The battle between Oregon and Stanford was not considered a rivalry by any means before 2009. Stanford won the first eleven meetings, with a 19-5 record prior to 1957. Oregon took control in 1957 with seven straight wins. Stanford took back control in 1964 and remained the better program for the rest of the century. From 1964 to 2001, the Cardinal dominated with a 24-9 record. From 2002 to 2008, Stanford fell into disarray with Oregon once again winning seven straight. The battles between these two teams were always one-sided, and rarely did they match up as the two best teams in the Pac-10.
Finally, in 2008, as Jim Harbaugh was in his first year of transforming Stanford into a powerhouse, we witnessed ten years of college football’s most underrated rivalry.
Stanford was still mediocre in 2008 at 4-5, while Oregon was in the mix for the Pac-10 title. The Ducks had just fallen out of the top 25 after being upset by California. Oregon and Stanford battled to a 20-20 tie in the third quarter. A 38 yard LeGarrette Blount touchdown gave Oregon 27-20 after three. Deep into the fourth quarter, Stanford scored a safety, 27-22. The Cardinal drove down the field and scored a touchdown with 2 minutes left. A missed two-point conversion left the score 28-27 in Stanford’s favor with only two minutes remaining.
Oregon punched in a touchdown with six seconds left to win 35-28. This win sparked the Ducks to victory in their final three games of the season, including a victory in the Holiday Bowl. Oregon finished the season ranked #10.
But Stanford was on the rise.
It’s 2009, Stanford has started conference play 4-2, but Oregon is on a seven-game winning streak entering their matchup. The Ducks are the best team in the conference and, if they manage to win out, there are credible national championship aspirations. Ranked #7, they hit the road. Toby Gerhart would finish second in Heisman voting that year and he torched Oregon for 223 rushing yards and three touchdowns. Stanford’s offense had devastated them. The Cardinal led 45-28 after three quarters. Two late touchdownss by Oregon put them within six points with two minutes remaining, but Stanford finished off the upset, winning 51-42.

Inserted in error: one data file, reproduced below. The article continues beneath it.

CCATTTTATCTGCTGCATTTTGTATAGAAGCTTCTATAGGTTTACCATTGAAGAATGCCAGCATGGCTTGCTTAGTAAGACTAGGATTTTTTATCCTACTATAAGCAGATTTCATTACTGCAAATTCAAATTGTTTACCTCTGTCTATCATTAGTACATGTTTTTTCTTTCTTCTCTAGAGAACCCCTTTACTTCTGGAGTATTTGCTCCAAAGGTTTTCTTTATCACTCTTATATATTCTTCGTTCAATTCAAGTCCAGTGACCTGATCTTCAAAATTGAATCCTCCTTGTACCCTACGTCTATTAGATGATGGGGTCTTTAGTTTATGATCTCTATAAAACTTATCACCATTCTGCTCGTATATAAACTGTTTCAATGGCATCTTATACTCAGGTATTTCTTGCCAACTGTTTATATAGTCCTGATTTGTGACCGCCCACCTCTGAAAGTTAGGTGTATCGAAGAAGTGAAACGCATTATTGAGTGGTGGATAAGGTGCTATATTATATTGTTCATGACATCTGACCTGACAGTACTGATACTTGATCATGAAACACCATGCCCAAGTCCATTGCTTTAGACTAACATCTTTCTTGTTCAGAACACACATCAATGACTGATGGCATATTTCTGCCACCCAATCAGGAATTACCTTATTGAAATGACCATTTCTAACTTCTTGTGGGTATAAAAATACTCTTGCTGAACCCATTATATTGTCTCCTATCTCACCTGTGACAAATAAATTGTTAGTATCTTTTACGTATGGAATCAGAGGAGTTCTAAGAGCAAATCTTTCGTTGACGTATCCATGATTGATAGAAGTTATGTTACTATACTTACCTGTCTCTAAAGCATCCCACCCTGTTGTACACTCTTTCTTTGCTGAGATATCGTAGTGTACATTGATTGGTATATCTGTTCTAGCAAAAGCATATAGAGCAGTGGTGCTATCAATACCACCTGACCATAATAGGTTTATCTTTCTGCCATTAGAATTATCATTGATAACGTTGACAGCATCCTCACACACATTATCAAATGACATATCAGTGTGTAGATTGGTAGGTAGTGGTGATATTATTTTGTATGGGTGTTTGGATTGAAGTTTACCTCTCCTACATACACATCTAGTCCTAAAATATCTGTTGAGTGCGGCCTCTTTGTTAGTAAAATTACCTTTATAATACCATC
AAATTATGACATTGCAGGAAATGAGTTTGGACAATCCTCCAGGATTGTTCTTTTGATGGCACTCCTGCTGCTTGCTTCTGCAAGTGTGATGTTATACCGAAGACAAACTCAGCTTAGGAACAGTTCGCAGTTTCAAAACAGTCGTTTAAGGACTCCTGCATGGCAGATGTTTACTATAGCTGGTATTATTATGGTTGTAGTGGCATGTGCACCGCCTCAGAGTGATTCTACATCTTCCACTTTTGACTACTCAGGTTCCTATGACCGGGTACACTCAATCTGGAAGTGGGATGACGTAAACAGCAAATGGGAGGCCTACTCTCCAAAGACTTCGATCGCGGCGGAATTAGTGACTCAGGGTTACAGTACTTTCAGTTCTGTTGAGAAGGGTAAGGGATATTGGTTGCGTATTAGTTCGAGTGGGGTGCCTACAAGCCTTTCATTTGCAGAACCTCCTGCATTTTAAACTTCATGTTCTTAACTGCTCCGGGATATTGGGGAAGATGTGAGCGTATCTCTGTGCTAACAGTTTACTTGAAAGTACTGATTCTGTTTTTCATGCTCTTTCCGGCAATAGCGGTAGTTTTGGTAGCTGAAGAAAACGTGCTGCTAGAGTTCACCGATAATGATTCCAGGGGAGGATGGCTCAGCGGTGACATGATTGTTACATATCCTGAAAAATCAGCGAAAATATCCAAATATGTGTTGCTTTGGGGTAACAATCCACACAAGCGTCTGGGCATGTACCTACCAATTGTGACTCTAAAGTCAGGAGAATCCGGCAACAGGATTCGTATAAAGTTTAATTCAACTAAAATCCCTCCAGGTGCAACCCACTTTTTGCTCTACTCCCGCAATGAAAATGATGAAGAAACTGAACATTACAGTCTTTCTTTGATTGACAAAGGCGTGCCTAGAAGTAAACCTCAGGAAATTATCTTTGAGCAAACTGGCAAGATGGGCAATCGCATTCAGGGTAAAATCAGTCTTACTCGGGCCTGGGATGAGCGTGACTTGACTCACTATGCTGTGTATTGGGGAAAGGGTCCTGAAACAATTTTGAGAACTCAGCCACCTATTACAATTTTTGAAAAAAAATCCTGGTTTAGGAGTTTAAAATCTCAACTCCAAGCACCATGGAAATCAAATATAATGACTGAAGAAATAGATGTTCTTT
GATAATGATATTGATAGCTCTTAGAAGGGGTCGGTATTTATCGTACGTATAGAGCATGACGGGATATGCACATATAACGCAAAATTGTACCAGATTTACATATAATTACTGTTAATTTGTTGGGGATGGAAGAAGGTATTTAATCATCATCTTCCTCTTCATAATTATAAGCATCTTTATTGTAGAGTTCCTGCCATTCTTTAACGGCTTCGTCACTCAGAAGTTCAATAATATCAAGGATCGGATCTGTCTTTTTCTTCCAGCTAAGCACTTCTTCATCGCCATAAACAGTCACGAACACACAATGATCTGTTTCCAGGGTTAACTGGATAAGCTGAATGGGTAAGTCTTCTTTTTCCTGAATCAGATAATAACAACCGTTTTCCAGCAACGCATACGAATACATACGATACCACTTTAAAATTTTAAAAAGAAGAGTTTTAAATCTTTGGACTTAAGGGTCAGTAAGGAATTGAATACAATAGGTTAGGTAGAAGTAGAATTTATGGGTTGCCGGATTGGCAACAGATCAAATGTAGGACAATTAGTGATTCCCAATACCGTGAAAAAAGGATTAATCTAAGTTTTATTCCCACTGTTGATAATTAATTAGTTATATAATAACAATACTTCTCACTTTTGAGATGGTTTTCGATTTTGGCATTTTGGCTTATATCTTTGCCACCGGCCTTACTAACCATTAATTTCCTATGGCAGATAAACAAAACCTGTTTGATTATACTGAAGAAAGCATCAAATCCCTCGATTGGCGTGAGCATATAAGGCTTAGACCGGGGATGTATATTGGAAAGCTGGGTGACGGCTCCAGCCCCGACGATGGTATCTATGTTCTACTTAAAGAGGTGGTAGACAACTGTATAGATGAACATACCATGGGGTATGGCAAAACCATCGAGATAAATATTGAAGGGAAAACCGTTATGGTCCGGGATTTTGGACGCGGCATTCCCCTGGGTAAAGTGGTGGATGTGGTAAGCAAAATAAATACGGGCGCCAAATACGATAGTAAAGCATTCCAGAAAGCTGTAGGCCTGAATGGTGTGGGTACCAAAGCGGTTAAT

Oregon would rally to win out and still claim their first Pac-10 championship since 2001. Stanford would ride that momentum to a 55-21 win over #11 USC, climbing to #14 in the polls. Then they would flounder against California, finish 6-3 in conference play, and lose in the Sun Bowl. Oregon would fall to Ohio State in the coveted Rose Bowl and was left wondering if that damn Jim Harbaugh cost them a national championship appearance.
This rivalry was heating up and 2010 was a highlight. Oregon and Stanford met early in the season. The Ducks were 4-0 and ranked #4 in the nation, once again with national championship aspirations. Stanford was 4-0 and ranked #9. This historic top ten clash would likely decide the Pac-10 Championship and the winner would become a national championship front-runner. The Cardinal exploded in the first quarter with sophomore Andrew Luck leading them to three touchdowns.